Morgan Hill Concerned Parents Association v. California Department of Education

Filing 349

ORDER signed by District Judge Kimberly J. Mueller on 3/5/2018 ORDERING the parties to jointly file a status statement 7 days prior to the status conference and DENYING 346 Motion to Stay Discovery as MOOT. (Fabillaran, J)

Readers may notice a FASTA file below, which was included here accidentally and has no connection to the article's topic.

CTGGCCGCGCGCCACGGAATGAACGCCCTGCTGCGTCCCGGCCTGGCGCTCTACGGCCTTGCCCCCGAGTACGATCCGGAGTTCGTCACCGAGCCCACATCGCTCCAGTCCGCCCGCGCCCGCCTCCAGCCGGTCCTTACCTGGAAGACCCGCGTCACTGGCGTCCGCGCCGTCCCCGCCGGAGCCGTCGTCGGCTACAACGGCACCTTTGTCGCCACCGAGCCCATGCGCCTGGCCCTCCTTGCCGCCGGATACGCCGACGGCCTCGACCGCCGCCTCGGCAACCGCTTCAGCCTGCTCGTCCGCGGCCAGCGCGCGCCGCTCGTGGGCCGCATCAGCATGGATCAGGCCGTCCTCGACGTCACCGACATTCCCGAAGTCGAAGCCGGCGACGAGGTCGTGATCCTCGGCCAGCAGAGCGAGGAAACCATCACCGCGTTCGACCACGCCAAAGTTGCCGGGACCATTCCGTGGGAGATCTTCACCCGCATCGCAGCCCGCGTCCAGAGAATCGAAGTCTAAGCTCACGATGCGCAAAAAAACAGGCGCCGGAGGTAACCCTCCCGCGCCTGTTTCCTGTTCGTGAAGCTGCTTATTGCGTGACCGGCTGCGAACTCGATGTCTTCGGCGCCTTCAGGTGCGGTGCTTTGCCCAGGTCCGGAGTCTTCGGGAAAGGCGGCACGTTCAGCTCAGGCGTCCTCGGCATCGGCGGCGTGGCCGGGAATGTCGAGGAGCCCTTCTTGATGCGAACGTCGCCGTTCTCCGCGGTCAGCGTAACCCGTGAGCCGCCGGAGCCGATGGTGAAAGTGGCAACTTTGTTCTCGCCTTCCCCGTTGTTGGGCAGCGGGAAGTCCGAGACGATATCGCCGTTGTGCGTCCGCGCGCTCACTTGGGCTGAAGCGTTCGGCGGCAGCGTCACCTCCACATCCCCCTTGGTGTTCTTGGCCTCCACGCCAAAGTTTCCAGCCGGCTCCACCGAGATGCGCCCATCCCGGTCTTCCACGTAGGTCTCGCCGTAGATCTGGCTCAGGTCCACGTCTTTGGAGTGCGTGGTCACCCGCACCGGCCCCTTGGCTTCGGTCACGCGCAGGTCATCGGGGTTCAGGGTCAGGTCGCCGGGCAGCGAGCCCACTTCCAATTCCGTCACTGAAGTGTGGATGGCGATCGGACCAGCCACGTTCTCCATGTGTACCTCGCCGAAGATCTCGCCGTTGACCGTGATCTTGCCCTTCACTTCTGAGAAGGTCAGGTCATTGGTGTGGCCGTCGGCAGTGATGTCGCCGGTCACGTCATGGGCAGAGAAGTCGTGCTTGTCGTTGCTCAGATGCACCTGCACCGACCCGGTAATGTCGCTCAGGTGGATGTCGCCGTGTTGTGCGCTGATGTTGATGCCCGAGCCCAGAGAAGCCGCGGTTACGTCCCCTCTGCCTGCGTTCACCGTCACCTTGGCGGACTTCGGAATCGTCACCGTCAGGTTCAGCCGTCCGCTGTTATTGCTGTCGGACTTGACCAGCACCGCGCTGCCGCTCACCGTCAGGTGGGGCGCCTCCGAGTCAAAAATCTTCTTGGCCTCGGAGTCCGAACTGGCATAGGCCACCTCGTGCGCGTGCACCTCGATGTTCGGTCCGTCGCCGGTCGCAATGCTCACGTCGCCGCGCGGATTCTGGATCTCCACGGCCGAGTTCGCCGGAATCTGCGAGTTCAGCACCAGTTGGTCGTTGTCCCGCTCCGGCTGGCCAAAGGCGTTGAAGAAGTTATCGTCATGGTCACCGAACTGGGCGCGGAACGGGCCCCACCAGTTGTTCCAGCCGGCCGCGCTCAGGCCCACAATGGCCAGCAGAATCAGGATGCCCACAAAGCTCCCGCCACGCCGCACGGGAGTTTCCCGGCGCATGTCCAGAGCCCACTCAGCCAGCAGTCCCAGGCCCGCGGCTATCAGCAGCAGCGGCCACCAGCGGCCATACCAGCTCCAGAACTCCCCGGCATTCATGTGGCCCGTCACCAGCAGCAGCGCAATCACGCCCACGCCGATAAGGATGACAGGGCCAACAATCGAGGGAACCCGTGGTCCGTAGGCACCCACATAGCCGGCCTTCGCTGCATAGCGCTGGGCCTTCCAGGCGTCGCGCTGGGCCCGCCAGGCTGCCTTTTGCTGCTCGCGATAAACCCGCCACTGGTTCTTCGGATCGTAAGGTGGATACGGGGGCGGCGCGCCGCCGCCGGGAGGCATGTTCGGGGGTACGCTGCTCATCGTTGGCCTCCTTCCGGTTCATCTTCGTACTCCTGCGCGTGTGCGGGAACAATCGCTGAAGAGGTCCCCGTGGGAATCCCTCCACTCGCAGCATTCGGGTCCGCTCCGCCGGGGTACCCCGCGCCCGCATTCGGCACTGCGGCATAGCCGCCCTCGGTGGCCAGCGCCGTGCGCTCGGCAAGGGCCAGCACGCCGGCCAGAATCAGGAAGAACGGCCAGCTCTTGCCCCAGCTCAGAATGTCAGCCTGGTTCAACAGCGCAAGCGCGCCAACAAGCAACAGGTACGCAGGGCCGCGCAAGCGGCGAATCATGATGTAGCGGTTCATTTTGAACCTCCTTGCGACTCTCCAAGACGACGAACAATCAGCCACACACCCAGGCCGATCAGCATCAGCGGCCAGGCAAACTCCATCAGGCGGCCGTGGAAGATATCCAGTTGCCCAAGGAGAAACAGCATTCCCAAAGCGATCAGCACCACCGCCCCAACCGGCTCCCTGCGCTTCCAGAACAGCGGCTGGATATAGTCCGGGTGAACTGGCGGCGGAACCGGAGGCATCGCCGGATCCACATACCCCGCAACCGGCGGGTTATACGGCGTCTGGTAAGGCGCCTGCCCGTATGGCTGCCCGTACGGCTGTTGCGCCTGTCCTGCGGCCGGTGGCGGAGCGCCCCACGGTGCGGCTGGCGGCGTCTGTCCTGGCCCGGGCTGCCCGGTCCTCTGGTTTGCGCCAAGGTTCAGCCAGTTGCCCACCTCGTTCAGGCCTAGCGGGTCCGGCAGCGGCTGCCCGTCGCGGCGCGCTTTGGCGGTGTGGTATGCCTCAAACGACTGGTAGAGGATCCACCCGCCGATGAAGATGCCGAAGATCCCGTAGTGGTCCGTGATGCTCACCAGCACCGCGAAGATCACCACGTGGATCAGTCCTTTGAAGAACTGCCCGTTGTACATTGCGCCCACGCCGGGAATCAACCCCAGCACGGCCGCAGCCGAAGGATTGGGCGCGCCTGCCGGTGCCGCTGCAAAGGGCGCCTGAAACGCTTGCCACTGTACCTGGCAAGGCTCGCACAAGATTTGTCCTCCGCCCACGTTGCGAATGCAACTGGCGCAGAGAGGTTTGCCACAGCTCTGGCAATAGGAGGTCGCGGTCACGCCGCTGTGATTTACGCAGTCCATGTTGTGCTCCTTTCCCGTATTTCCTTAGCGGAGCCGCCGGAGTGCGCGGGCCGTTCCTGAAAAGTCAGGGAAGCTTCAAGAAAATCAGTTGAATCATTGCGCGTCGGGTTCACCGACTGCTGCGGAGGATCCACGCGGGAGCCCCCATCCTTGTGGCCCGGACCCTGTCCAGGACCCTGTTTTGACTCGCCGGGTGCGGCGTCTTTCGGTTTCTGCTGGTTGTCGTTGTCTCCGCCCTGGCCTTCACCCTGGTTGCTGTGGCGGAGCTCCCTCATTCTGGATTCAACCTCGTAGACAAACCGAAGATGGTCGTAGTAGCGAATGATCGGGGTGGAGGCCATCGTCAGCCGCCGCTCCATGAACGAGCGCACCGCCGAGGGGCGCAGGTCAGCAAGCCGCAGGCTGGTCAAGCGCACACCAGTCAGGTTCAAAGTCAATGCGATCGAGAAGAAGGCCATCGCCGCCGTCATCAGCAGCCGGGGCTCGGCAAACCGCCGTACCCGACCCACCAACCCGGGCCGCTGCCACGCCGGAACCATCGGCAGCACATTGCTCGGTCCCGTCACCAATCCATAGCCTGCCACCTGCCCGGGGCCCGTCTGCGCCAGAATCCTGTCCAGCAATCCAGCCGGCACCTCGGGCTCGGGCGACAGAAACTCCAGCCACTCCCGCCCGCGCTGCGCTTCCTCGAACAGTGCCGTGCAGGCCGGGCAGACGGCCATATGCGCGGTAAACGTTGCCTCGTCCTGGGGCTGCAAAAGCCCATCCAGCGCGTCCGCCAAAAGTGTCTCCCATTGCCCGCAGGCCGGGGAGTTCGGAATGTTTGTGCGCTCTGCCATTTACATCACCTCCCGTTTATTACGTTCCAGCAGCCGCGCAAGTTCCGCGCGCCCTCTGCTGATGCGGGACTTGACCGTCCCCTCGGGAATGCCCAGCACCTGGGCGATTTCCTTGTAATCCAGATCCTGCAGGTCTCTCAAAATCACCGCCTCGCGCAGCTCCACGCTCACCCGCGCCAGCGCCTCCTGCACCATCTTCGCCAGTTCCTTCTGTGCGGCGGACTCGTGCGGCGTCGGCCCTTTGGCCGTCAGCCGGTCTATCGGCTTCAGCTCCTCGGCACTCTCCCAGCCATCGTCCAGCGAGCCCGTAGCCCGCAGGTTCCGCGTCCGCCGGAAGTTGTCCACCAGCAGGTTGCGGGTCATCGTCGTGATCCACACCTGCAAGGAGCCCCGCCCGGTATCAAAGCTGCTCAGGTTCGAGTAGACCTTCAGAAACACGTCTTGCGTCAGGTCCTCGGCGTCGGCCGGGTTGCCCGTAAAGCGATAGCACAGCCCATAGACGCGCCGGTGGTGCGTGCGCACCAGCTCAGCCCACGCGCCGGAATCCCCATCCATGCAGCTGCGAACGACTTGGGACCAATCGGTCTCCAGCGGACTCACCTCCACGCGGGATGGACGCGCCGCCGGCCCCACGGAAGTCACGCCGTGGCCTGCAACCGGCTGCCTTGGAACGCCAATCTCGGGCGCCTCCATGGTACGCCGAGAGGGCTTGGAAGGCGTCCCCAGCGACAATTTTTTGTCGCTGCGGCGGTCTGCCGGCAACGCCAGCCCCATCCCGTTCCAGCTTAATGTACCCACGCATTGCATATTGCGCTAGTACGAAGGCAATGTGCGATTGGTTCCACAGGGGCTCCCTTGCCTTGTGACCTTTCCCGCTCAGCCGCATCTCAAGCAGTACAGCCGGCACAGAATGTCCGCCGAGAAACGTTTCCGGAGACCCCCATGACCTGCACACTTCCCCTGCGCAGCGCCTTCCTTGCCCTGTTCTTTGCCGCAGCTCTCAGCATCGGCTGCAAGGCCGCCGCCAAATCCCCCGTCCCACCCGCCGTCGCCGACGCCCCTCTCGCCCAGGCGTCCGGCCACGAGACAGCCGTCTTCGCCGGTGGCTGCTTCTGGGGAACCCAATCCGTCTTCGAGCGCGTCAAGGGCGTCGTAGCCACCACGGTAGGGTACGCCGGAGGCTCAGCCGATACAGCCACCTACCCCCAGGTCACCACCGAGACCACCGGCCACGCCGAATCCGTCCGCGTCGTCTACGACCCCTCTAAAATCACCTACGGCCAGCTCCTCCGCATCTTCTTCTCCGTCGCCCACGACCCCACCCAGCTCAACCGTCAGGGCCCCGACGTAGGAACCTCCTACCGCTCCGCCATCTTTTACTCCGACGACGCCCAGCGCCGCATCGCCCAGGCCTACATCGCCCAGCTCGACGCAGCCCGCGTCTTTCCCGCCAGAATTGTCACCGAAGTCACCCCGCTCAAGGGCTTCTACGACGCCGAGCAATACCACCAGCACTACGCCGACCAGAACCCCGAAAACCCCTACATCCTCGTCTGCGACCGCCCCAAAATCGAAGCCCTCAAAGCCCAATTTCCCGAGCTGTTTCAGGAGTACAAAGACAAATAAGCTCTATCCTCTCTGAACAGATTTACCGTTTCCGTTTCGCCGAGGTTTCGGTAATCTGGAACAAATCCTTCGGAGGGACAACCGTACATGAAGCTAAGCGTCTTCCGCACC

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1 2 3 4 5 6 7 8 UNITED STATES DISTRICT COURT 9 FOR THE EASTERN DISTRICT OF CALIFORNIA 10 11 12 MORGAN HILL CONCERNED PARENTS ASSOC., CONCERNED PARENTS ASSOC., 13 16 ORDER Plaintiffs, 14 15 No. 2:11-cv-3471 KJM AC v. CALIFORNIA DEPARTMENT OF EDUCATION, Defendant. 17 18 After carefully considering the parties’ responses to the court’s order to show 19 20 cause, the court STAYS this action until April 20, 2018, resolving the order to show cause, ECF 21 No. 339, and CDE’s pending ex parte application for a stay, ECF No. 346. 22 I. 23 BACKGROUND Plaintiffs Morgan Hill Concerned Parents Association and Concerned Parents 24 Association (“plaintiffs”) allege defendant California Department of Education (“CDE”) is 25 violating its obligations under the Individuals with Disabilities Education Act (IDEA) and Section 26 504 of the Rehabilitation Act to ensure that all children with disabilities in California receive a 27 “free appropriate public education,” otherwise known as a FAPE. First Am. Compl., ECF No. 6, 28 at 1-2. Plaintiffs allege that CDE is failing to adequately monitor, investigate or enforce the 1 1 provision of FAPE in local school districts. Id. at 2. Plaintiffs seek declaratory and injunctive 2 relief requiring CDE to adopt and implement “a statewide monitoring, investigative and 3 enforcement model that verifiably measures and ensures the provision of FAPE . . . .” Id. at 4. 4 CDE is currently implementing a Corrective Action Plan (CAP) concerning its 5 IDEA monitoring obligations under the supervision of the United States District Court for the 6 Northern District of California. See ECF No. 2330 in Emma C. v. Torlakson, Case No. 3:96-cv- 7 4179 (VC). On November 21, 2017, this court issued an order to show cause why this action 8 should not be stayed pending completion of the remedial proceedings in Emma C. v. Torlakson, 9 Case No. 3:96-cv-4179 (VC) or, in the alternative, why this action should not be transferred to the 10 United States District Court for the Northern District of California for possible relation to 11 Emma C. OSC, ECF No. 339. 12 CDE filed a response on December 12, 2017. CDE Resp., ECF No. 343. That 13 day, plaintiffs also filed a response. Pls.’ Resp., ECF No. 344. Although the parties disagree as 14 to whether a stay is warranted, both agree transfer to the Northern District is inappropriate at this 15 juncture. CDE Resp. at 4-8; Pls.’ Resp. at 15-17. On February 8, 2018, CDE filed an ex parte 16 application to stay discovery pending resolution of the order to show cause, ECF No. 346, which 17 plaintiffs oppose, ECF No. 347. 18 As explained below, the court issues a temporary targeted stay pending a 19 March 26, 2018 hearing in Emma C. The stay, which resolves the pending order to show cause 20 and CDE’s ex parte application, will continue until April 20, 2018, at which time the court will 21 hold a further status conference. 22 I. 23 LEGAL STANDARD “A district court has inherent power to control the disposition of the causes on its 24 docket in a manner to promote economy of time and effort for itself, for counsel, and for 25 litigants.” CMAX, Inc. v. Hall, 300 F.2d 265, 268 (9th Cir. 1962). “A trial court may, with 26 propriety, find it is efficient for its own docket and the fairest course for the parties to enter a stay 27 of an action before it, pending resolution of independent proceedings which bear upon the case.” 28 Lockyer v. Mirant Corp., 398 F.3d 1098, 1111 (9th Cir. 2005) (quoting Levya v. Certified 2 1 Grocers of California, Ltd., 593 F.2d 857, 863 (9th Cir. 1979)); Levya, 593 F.2d at 863-64 (“This 2 rule . . . does not require that the issues in such proceedings are necessarily controlling of the 3 action before the court.”). 4 In determining whether a stay is warranted, the court must weigh the competing 5 interests resulting from granting or declining a motion to stay. Lockyer, 398 F.3d at 1110 6 (citations omitted). The competing interests include: (1) the possible damage that may result 7 from granting a stay, (2) the hardship or inequity a party may suffer in being required to go 8 forward, and (3) the orderly course of justice measured in terms of the simplifying or 9 complicating of issues, proof, and questions of law expected to result from a stay. Id. (citations 10 omitted). “[I]f there is even a fair possibility that the stay for which he prays will work damage to 11 some one else,” the moving party “must make out a clear case of hardship or inequity in being 12 required to go forward.” Landis, 299 U.S. at 255 (verbatim quote). Furthermore, “a stay should 13 not be granted unless it appears likely the other proceedings will be concluded within a 14 reasonable time in relation to the urgency of the claims presented to the court.” Leyva, 593 F.2d 15 at 864; see Dependable Highway Exp., Inc. v. Navigators Ins. Co., 498 F.3d 1059, 1066 (9th Cir. 16 2007) (“Generally, stays should not be indefinite in nature.”). “The proponent of a stay bears the 17 burden of establishing its need.” Clinton v. Jones, 520 U.S. 681, 708 (1997) (citing Landis, 18 299 U.S. at 255). 19 III. 20 DISCUSSION A. 21 Possible Damage Plaintiffs contend they face considerable damage should a stay issue because they 22 will be unable to pursue critical discovery and will be unjustifiably delayed in seeking relief for 23 their “urgent [claims], implicating . . . the statutory rights of children with disabilities to a 24 meaningful education.” Pls.’ Resp. at 6, 13. Moreover, plaintiffs doubt the value of a stay, 25 noting, (1) Emma C. concerns only K-8 students with disabilities at Ravenswood City School 26 District (“Ravenswood”) while the instant action concerns all children with disabilities in the 27 State of California, and (2) Emma C. implicates only CDE’s monitoring obligations while 28 ///// 3 1 plaintiffs here allege CDE is not fulfilling its monitoring, investigation and enforcement 2 obligations. Id. at 5-6. 3 B. 4 Hardship or Inequity in Going Forward CDE argues a stay “is warranted because the final resolution in Emma C. . . . may 5 be instructive or directive on the statewide system as a whole.” CDE Resp. at 2. CDE further 6 suggests a stay may ultimately help focus the parties’ discovery plans. See id. at 3. Furthermore, 7 CDE’s compliance with its monitoring obligations under the Emma C. consent decree does 8 implicate to some degree CDE’s “statewide system” for monitoring. See Emma v. Eastin, 9 673 F. App’x 637, 640 (9th Cir. 2016). In fact, the Emma C. court has rejected CDE’s prior 10 attempts to limit “the scope of the Court’s examination . . . to the district-level system,” and has 11 “affirmed the Monitor’s determination that he needed to review the state-level system in order to 12 evaluate its application in Ravenswood.” Emma C. v. Eastin, No. 96-CV-04179-TEH, 2015 WL 13 5029283, at *8 (N.D. Cal. Aug. 25, 2015), aff’d sub nom. Emma v. Eastin, 673 F. App’x 637 (9th 14 Cir. 2016) (citation omitted). As the Ninth Circuit noted, “the State itself appears to have chosen 15 to turn its state-level obligation under the Consent Decree to monitor Ravenswood into an 16 obligation to monitor school districts statewide—by choosing to present the court with only a 17 uniform statewide monitoring approach.” Emma, 673 F. App’x at 640. 18 Moreover, because the certified class in Emma C. includes all past, present and 19 future students with disabilities at Ravenswood, plaintiffs in the instant action necessarily seek to 20 further the interests of Emma C. class members. See ECF No. 2330 at 4 in Emma C. v. 21 Torlakson, Case No. 3:96-cv-4179 (VC) (noting certified class consists of “all past, present, and 22 future children with disabilities who reside in the Ravenswood District”); see also Pls.’ Resp. at 23 10 (explaining plaintiffs “seek[] relief on behalf of all children with disabilities in the State of 24 California who are being denied FAPE . . .”). Accordingly, CDE’s compliance with obligations 25 imposed in this action pertaining to elementary school students, if any, will implicate CDE’s 26 Emma C. monitoring requirements at Ravenswood, and vice versa. To the extent any remedial 27 monitoring plan that this court might issue were to conflict with Emma C.’s consent decree, 28 ///// 4 1 CDE’s fulfillment of its monitoring obligations at Ravenswood would comply with its monitoring 2 obligations in this action, or its Emma C. monitoring obligations, but not both. 3 4 3. Orderly Course of Justice Plaintiffs acknowledge that “both cases call for remedial monitoring plans” and 5 say they “anticipate drawing on the considerable expertise and knowledge of the Emma C. Court 6 Monitor,” though they contend the actions “only incidentally intersect.” See Pls.’ Resp. at 17. It 7 appears to this court that the relationship between the instant action and Emma C. is more than 8 incidental, and that the remedial proceedings in Emma C. will inform the proceedings here. 9 Furthermore, clarity on the intersection between these two cases may be forthcoming, as the 10 Emma C. court will consider the parties’ newly proposed processes for the court’s evaluation of 11 state compliance on March 26, 2018. See ECF No. 2350 at 1 in Emma C. v. Torlakson, Case 12 No. 3:96-c0v-4179 (VC). A limited stay here pending the outcome of the Emma C. status 13 conference is warranted. 14 The court is cognizant of the differences between these cases and plaintiffs’ 15 concerns that a stay would sweep too broadly and cause more harm than it would avoid. Thus, 16 after careful consideration, the court determines a temporary targeted stay is appropriate: The 17 court STAYS discovery related to CDE’s monitoring obligations at K-8 schools until April 20, 18 2018. On April 20, 2018, the court will hold a status conference. The parties are ORDERED to 19 jointly file a status statement seven days prior to the status conference. The statement should 20 indicate whether and how the March 26, 2018 hearing in Emma C. informs this action. In light of 21 this order, CDE’s ex parte motion to stay discovery pending resolution of the order to show 22 cause, ECF No. 346, is DENIED as MOOT. 23 24 IT IS SO ORDERED. DATED: March 5, 2018. 25 26 UNITED STATES DISTRICT JUDGE 27 28 5